It might sound like a lot, but this process is actually simpler than it seems. The only thing is that it will take a few meetings and workshops to get everything down. 

 

Think of it as a brainstorming session. You know how much you want to invest – or at least have some idea – and you know what you expect your digital platform to achieve. In other words, from your side, the most important parts are:

  • What is your budget (approximately)
  • Who are your most important stakeholders (users, investors, etc.)
  • What is the endgame for your platform?

 

With this information, the development team uses historical project data – a fancy way of saying “their experience”- to make suggestions and help you prioritize your features into must-haves, should-haves, nice-to-haves, or will-not-haves. 

 

 

Project Estimation In Agile development
Source: netsolutions.com

 

Based on their experience they will also express constraints or limitations they see and make assumptions. And of course, they will also explain exactly what is included in the estimation and what will not be.

 

Note that the constraints, limitations, and assumptions can change over time after the development phase has started and the development team gathers more information.

 

Step 3 – Wireframes and initial estimations

Once the project scope is complete, the development team is able to build the wireframes for your project and provide you with initial estimations.

 

Wireframes, if you are not familiar with the term, are simple sketches of your future platform that showcase basic functionality and the overall outline. They are used to give you a visual representation of how the agency envisions your project, and once approved, the wireframes will also be used as the foundation for your design and layout.

 

example of basic wireframe

 

It is often recommended that you or your team present this initial plan to different stakeholders for initial feedback. This means either gathering your investors, board members or simply a focus group representing your future users. then, use their feedback to refine your requirements.

 

Step 4 – Refining requirements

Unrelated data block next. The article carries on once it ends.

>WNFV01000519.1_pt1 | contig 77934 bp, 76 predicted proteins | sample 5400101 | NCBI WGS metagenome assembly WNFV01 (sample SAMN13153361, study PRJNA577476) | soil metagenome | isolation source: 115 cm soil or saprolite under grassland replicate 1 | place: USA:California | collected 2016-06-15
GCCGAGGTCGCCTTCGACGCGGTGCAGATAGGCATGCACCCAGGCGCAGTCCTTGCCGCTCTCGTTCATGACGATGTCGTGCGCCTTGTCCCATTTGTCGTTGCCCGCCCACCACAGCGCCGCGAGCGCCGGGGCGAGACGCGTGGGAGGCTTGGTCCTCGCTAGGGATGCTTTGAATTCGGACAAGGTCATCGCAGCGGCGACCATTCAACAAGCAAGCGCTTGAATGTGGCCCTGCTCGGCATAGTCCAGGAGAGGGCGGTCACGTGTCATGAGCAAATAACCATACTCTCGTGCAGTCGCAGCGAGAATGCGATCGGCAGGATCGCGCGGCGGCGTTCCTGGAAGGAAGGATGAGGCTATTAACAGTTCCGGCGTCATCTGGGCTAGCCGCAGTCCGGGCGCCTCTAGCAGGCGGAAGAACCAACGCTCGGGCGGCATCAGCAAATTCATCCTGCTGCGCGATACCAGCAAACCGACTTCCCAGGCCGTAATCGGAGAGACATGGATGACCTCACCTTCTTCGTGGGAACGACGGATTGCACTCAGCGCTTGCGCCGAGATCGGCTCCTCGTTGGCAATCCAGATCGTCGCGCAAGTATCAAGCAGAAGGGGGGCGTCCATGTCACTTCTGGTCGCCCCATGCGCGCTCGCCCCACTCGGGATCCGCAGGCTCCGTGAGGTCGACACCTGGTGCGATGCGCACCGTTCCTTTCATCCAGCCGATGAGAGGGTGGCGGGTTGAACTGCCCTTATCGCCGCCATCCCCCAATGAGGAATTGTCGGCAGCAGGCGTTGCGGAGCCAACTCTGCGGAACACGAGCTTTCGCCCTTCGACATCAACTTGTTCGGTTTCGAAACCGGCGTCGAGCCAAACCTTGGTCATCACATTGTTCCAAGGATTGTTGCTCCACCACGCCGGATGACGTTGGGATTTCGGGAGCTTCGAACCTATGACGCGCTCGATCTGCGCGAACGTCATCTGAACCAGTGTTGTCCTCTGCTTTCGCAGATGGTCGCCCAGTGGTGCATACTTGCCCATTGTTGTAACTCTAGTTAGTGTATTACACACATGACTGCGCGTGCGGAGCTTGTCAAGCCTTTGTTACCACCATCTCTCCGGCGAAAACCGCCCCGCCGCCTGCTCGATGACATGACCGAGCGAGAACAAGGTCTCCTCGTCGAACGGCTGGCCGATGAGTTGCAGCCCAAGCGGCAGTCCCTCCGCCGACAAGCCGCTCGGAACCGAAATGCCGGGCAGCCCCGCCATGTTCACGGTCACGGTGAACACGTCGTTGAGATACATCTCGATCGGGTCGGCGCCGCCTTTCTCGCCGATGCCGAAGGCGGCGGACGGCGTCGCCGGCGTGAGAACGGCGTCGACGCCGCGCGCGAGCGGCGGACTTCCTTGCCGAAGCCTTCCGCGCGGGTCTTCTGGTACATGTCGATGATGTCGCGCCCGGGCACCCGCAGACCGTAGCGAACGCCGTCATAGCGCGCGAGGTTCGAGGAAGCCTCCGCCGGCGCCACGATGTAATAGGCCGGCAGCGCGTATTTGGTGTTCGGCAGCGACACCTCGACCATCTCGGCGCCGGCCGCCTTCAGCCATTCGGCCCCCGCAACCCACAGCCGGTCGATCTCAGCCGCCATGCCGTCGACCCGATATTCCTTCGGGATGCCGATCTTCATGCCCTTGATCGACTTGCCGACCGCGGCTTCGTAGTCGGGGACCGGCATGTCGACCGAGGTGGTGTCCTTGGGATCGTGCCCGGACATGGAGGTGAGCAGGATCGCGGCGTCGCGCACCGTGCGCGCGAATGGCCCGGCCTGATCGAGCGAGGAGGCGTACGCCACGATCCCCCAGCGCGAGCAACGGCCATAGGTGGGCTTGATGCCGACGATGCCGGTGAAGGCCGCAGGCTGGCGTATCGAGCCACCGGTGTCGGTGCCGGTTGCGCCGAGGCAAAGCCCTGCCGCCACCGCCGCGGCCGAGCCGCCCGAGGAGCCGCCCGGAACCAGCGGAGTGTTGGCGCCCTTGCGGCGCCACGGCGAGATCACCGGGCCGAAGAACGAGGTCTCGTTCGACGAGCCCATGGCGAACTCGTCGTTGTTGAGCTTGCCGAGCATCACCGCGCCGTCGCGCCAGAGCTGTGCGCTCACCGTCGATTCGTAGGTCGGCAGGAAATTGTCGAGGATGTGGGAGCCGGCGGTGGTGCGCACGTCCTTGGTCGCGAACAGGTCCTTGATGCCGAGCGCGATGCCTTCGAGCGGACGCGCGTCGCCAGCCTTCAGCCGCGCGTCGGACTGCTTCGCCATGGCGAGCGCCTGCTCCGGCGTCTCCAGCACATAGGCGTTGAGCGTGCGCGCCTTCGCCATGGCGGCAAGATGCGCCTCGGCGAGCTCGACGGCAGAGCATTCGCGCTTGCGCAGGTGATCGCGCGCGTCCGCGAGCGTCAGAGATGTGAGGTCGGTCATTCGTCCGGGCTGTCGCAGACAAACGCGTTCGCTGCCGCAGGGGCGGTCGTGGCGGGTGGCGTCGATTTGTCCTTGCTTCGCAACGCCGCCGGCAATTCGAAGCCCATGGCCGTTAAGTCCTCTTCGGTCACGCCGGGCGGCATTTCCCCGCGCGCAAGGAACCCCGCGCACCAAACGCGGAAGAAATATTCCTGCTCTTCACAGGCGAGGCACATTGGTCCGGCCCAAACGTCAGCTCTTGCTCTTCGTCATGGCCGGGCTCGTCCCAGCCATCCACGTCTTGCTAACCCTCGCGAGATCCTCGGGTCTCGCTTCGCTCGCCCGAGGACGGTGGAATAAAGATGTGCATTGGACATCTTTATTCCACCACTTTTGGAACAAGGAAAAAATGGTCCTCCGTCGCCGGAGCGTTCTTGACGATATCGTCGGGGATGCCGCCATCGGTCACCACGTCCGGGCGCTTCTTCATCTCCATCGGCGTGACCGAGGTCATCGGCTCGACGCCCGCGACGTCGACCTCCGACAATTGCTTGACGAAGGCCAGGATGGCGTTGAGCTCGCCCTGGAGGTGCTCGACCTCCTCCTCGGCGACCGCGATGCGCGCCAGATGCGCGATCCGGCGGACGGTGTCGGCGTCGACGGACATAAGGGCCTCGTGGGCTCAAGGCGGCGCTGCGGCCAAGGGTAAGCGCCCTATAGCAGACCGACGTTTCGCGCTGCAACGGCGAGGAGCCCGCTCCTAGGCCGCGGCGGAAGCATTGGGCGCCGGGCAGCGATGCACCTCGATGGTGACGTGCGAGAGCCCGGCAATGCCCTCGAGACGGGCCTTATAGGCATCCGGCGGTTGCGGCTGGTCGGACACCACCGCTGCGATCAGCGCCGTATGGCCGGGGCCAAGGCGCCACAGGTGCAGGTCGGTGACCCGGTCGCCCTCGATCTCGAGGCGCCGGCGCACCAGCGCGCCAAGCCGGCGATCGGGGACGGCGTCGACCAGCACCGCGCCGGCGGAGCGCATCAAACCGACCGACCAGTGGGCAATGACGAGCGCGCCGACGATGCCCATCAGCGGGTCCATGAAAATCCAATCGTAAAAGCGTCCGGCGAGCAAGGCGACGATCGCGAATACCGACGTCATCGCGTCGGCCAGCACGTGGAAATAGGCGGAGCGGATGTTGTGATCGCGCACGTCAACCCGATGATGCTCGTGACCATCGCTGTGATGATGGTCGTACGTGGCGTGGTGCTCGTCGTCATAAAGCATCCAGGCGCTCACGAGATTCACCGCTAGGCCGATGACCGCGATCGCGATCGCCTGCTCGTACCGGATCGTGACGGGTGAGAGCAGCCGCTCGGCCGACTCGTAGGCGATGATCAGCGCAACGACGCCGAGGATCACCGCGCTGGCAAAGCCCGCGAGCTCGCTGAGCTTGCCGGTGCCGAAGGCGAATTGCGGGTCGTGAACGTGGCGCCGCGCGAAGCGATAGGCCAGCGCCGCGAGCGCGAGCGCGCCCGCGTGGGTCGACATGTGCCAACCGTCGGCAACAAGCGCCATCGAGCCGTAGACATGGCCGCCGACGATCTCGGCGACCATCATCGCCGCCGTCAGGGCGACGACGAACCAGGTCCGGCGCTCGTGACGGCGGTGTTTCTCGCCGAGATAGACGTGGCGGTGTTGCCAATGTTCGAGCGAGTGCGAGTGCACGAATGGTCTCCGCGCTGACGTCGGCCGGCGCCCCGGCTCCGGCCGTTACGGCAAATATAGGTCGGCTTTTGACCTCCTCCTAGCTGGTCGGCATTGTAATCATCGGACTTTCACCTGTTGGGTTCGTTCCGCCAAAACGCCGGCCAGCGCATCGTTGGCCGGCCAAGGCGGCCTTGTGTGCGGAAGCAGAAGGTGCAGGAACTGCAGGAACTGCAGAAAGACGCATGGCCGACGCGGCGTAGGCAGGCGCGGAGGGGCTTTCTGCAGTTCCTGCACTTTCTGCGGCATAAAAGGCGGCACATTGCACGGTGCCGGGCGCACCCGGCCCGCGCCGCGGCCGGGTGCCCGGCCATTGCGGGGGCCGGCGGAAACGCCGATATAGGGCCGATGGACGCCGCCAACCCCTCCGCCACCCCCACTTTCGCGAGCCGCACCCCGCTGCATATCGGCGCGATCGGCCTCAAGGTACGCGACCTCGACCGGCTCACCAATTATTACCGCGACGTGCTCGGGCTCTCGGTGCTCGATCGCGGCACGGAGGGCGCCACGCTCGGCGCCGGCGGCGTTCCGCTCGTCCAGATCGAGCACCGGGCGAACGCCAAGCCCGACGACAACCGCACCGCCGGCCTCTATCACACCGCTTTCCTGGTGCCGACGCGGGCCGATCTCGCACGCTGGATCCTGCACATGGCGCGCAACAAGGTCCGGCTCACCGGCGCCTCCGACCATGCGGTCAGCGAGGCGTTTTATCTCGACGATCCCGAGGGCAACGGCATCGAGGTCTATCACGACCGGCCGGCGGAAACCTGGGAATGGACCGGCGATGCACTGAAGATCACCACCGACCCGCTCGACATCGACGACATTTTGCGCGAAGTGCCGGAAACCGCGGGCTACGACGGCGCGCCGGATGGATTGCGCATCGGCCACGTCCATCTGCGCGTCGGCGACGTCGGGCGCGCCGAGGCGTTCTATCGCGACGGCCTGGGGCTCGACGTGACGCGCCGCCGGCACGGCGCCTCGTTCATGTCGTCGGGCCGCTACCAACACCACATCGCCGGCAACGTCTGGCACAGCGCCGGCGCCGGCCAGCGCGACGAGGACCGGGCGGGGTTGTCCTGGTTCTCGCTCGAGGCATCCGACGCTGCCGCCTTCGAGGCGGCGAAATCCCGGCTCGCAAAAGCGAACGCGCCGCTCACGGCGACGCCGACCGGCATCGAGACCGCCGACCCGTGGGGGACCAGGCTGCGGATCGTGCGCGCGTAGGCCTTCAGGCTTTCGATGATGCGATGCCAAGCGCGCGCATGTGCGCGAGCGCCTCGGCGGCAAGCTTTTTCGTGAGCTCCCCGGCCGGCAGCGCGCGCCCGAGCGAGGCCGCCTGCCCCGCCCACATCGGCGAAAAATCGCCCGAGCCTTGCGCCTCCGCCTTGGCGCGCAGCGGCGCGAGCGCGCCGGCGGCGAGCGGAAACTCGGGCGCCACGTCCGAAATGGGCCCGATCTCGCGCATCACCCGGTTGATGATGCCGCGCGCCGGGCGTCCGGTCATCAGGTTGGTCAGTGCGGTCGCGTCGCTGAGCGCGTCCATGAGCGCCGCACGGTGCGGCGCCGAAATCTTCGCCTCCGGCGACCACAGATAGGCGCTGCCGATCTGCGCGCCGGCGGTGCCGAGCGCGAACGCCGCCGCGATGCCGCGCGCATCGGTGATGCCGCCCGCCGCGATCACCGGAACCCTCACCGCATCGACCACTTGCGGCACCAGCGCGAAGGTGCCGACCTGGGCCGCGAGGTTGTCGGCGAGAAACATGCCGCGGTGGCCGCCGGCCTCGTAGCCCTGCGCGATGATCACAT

The last step before a final estimation is to discuss the feedback you gathered with the agency. Are there any must-have or should-have features you missed in the initial estimation? Or are there any features you found irrelevant for your first release?

 

During this step, it is also a good idea to revisit your constraints, limitations, and assumptions – based on the new information, did anything change that you should be aware of?

 

Step 5 – Final estimations

While the name sounds a bit dramatic, the final estimations should represent the basis of your Statement of Work. This should of course be discussed in detail and negotiated, but overall, it represents exactly what you should expect from your development team.

 

The final estimation also represents the start of the design and development phase, or the official start of your project. However, this doesn’t mean you can’t change your mind about features or user stories. These changes are known as scope changes (9or scope creep) and they are expected and encouraged in Agile management.

 

Step 6 – Scope changes

Speaking of scope changes, keep in mind that estimations in Agile development are based on the amount of time and effort put into each feature your project requires. So, scope changes can impact your estimations both positively – f.ex. if you remove a feature, it will lower your costs – and negatively – by adding a new feature you did not agree on in the initial estimation.

 

There are also times where they might not affect the estimation at all. For example, when you replace a feature you agreed on with one you haven’t discussed yet but would take the same amount of time and effort to build.

 

“Scope changes are inevitable, but as long as we understand the implications and adjust accordingly, the end result will be fine. Just keep in mind that often a change in the project scope means we need to review current requirements, make sure that everything will still work well together, and that the current development plan is still the most efficient. If we are not able to make these adjustments, we risk an increase in the estimations as well as a lower quality in the end product.”

 David Gamote, Technical Director at Wiredelta

 

Regardless, if you have doubts about a feature or a step in your user journey, it is highly recommended you discuss it with your project manager as soon as possible. This way you ensure that development hasn’t started on the feature you want to remove or replace, and you can plan properly.

 

Summing up

Project estimations in Agile development are based on the amount of time and effort required to build each feature and it varies from one project to another. While you may not get a fixed price for your digital project, any web development agency has the experience and knowledge to provide you with a pretty accurate estimation.

 

 

However, remember this is a conversation, so be forthcoming with information and honest with your budget. But more importantly, be realistic. Do not expect to buy a Ferrari at the price of a Fiat – and if that is what your development agency offers, that is a clear red flag.

 

And if you are in need of a development agency or are simply looking for a second opinion, reach out to us. Our team is ready to assist with a free consultation and help you build the digital platform of your dreams!